While legal definitions of stalking vary from one jurisdiction to another, a good working definition of stalking is “a course of conduct directed at a specific person that would cause a reasonable person to feel fear”. A few facts about stalking*:
- The majority of stalking victims are stalked by someone they know.
- 66% of female victims and 41% of male victims of stalking are stalked by a current or former intimate partner.
- Women are nearly 3 times more likely to be stalked than men.
- The majority of stalkers are male.
- More than half of female victims and more than one-third of male victims were stalked before the age of 25.
- 11% of stalking victims have been stalked for 5 years or more.
- 2/3 of stalkers pursue their victims at least once per week, many daily, using more than one method.
- 78% of stalkers use more than one means of approach.
- Almost 1/3 of stalkers have stalked before.
Stalking is serious, often violent, and can escalate over time. Some survivors find it useful to fill out a Stalking Incident Log to track individual incidents for a period of time. If you have questions about using this log, please contact RSVP Center staff at RSVP@missouri.edu.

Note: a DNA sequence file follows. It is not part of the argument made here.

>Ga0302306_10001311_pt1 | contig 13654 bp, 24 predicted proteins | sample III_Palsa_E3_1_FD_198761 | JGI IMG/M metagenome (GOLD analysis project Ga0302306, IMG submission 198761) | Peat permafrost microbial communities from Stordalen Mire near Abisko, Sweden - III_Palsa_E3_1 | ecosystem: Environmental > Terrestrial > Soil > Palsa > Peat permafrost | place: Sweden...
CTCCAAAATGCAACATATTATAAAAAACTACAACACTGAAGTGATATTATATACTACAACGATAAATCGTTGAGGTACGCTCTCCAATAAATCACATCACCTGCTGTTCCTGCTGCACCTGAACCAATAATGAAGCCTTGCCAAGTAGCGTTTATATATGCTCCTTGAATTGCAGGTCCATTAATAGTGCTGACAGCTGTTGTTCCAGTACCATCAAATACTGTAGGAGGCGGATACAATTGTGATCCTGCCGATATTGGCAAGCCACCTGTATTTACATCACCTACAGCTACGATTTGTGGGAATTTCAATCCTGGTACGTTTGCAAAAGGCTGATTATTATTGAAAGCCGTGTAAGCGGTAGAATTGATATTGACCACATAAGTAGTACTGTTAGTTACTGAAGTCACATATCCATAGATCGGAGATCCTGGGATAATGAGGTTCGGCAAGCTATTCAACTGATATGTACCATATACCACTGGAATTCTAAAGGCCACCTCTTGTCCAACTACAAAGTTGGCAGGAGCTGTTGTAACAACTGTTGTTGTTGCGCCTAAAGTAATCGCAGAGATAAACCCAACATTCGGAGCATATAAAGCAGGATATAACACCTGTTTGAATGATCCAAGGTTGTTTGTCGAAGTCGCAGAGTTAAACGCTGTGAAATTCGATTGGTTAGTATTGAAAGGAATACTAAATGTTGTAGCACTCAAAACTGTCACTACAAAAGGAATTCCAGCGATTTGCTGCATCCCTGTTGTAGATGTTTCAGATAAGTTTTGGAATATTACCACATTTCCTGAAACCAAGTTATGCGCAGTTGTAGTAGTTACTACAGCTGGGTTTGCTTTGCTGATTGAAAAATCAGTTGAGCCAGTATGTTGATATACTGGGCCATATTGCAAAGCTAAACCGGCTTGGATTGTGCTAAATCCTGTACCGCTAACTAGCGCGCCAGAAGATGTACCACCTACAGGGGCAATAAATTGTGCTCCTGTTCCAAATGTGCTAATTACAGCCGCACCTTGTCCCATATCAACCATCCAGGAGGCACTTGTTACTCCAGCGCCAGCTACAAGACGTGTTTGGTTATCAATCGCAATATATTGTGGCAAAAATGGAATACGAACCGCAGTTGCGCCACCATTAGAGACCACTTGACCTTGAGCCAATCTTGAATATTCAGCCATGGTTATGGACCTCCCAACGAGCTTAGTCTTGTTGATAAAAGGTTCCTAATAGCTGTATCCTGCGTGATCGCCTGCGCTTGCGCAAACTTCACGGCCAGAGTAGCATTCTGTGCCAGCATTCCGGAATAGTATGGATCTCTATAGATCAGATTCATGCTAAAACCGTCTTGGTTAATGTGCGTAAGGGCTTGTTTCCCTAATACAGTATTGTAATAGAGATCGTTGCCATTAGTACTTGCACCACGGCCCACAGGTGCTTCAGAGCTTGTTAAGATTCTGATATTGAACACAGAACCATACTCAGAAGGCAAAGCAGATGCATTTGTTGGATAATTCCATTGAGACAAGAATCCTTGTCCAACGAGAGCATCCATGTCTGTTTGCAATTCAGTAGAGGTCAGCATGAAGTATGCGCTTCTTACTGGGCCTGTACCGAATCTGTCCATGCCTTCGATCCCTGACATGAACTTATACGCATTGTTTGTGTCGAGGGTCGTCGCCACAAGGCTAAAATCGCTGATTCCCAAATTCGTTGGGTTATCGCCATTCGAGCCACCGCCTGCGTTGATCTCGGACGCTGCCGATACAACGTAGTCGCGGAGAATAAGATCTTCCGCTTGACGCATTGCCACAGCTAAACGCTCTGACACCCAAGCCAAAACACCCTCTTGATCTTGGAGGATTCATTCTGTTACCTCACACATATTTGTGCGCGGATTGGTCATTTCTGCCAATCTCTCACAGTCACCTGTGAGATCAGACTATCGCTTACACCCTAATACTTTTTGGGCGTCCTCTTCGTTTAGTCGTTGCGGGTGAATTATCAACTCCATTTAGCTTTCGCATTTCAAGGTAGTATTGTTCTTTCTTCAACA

If you think you are being stalked, please call 911, the RSVP Center, True North (formerly The Shelter) or the National Stalking Resource Center hotline: 1-800-FYI-CALL.
For Residential Life staff:
Click to download: National Stalking Awareness Month Bulletin Board
Katrina Baum et al., “Stalking Victimization in the United States,” (Washington, DC: Bureau of Justice Statistics, 2009).
Michele Black, et al., “The National Intimate Partner and Sexual Violence Survey (NISVS): 2010 Summary Report,” (Atlanta, GA: National Center for Injury Prevention and Control, Centers for Disease Control and Prevention, 2011).
Kris Mohandie et al.,“The RECON Typology of Stalking: Reliability and Validity Based upon a Large Sample of North American Stalkers,”Journal of Forensic Sciences, 51, no. 1 (2006).